This past Friday night, the Cecilia String Quartet — a fabulous ensemble of four young women from Canada — gave a recital at Pick-Staiger at Northwestern. My fellow Q violinist Kate, and Q cellist emeritus Liz, were with me in the audience. So were our longtime Q supporters/life partners Shawn and Tyler, who know a thing or two about chamber music at this point. Sadly, it had been quite awhile since I went to hear a string quartet recital — I guess I’m spending too much time with my string quartet. So it felt like a very special opportunity to hear the Cecilias. They are excellent.

I’d been following this quartet for awhile. I can’t remember when I first heard of them — it may have been when they won the Banff Competition in 2010. They charmed me again when I saw this interview they did with Gian Gomeshi on Q (a Canadian talk show, which shares its namesake letter with us). They seemed like a smart, approachable, interesting, and great quartet. And as someone who co-founded a string quartet of all women, I couldn’t help but look to them as an inspiration and a model.

The quartet made a deep impression on me. Their sound is VERY transparent and clear — in general, their sound felt on the smaller side, with endless gradations of piano — but then they tear into a truly fortissimo passage, as they did a handful of times, the effect is astounding. I was particularly moved by the uniformity and clarity that the  violinists share. As a second violinist, I often worry that my musical contributions are concealed from the audience, but Sarah Nematallah’s work as the Cecilia’s second fiddle was never in the background. In Mozart, Shostakovich, Beethoven and in the contemporary work by Stacy Garrop, she sounded just as soloistic and refined as the first violinist, Min-Jeong Koh. Min’s playing had so much transparency, color, and life — particularly in the Mozart, their flair and buoyancy in all her lines was delightful. I LOVED Stacy Garrop’s String Quartet no. 4, “Illuminations,” and I hope our quartet gets to play some of her fantastic music someday.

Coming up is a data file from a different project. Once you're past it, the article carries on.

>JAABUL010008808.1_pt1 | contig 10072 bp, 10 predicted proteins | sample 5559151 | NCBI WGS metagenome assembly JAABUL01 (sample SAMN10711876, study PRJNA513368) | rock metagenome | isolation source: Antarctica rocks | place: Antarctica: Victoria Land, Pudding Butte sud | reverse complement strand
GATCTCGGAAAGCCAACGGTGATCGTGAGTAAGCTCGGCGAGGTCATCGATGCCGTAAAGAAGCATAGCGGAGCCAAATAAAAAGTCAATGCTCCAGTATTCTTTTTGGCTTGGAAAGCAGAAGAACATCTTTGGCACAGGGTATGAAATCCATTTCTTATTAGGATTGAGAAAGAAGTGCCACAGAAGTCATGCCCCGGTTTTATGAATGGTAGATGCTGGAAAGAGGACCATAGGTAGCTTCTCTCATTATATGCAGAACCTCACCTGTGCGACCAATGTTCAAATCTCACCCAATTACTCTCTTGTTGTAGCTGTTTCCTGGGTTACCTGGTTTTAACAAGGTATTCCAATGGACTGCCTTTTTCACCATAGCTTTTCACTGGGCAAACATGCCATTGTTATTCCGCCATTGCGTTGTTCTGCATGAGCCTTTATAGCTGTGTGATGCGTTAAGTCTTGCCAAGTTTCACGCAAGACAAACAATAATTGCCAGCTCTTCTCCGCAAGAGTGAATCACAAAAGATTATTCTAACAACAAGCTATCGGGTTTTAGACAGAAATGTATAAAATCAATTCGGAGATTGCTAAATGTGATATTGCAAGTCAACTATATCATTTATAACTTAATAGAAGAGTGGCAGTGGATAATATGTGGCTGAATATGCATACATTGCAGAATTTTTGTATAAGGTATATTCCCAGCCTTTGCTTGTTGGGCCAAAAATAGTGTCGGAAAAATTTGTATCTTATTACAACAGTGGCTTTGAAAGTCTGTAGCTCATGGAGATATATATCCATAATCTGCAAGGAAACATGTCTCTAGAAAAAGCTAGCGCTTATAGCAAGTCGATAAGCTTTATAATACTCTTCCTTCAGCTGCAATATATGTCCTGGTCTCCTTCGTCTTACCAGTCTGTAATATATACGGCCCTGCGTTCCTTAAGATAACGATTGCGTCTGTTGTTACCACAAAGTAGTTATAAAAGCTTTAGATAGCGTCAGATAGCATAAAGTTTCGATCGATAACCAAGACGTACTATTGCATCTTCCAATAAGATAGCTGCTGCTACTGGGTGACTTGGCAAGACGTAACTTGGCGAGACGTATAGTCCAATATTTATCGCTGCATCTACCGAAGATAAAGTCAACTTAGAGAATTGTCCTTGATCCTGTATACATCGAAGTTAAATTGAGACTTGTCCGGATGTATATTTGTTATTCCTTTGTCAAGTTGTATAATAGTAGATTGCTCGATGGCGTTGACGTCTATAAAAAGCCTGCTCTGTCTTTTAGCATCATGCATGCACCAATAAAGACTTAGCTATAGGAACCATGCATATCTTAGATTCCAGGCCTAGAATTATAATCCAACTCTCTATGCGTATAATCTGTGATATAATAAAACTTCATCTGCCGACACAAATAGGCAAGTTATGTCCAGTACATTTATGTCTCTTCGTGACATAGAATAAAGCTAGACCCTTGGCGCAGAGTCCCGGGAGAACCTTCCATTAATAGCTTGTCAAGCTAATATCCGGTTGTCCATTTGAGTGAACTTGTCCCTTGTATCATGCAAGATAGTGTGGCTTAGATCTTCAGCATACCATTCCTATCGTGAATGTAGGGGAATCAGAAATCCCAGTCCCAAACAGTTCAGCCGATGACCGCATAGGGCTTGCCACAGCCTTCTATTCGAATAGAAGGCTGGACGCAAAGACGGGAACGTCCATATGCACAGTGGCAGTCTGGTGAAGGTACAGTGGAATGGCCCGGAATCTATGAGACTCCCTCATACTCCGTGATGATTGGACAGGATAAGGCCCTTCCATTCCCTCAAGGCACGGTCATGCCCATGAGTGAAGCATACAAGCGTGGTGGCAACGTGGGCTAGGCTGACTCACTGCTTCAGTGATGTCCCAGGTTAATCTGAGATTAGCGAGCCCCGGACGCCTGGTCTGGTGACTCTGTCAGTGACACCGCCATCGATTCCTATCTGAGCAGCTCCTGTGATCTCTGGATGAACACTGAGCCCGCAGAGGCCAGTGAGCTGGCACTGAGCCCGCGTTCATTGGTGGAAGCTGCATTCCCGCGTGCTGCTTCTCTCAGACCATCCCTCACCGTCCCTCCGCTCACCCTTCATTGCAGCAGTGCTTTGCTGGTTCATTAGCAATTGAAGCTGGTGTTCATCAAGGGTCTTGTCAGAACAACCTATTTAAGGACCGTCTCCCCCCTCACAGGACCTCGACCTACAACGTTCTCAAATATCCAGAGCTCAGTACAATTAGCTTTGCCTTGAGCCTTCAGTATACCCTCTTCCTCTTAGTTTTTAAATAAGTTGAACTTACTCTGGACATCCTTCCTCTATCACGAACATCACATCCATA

Over drinks after the concert, I chatted with my colleagues about what a very different experience it is to watch a quartet of four young women — a quartet of our peers, in almost every sense — give a concert. Gone is the distance, authority and gravitas that society more easily bestows on a group of salt-and-pepper-haired men in their middle age.  Liz, Kate and I recalled some of the gendered comments we’ve received in coachings: “You guys sound like a bunch of polite women!” or “The sound is too — well — voluptuous.” Gender is still very much a factor in music performance. Sometimes, in musical discussions, masculine is good and feminine is, well, bad. I imagine femininity is also a factor in the press and reviews that Cecilia receives. I was deeply satisfied to find that they are masterful indeed in their own approach to the music. Rock on, ladies.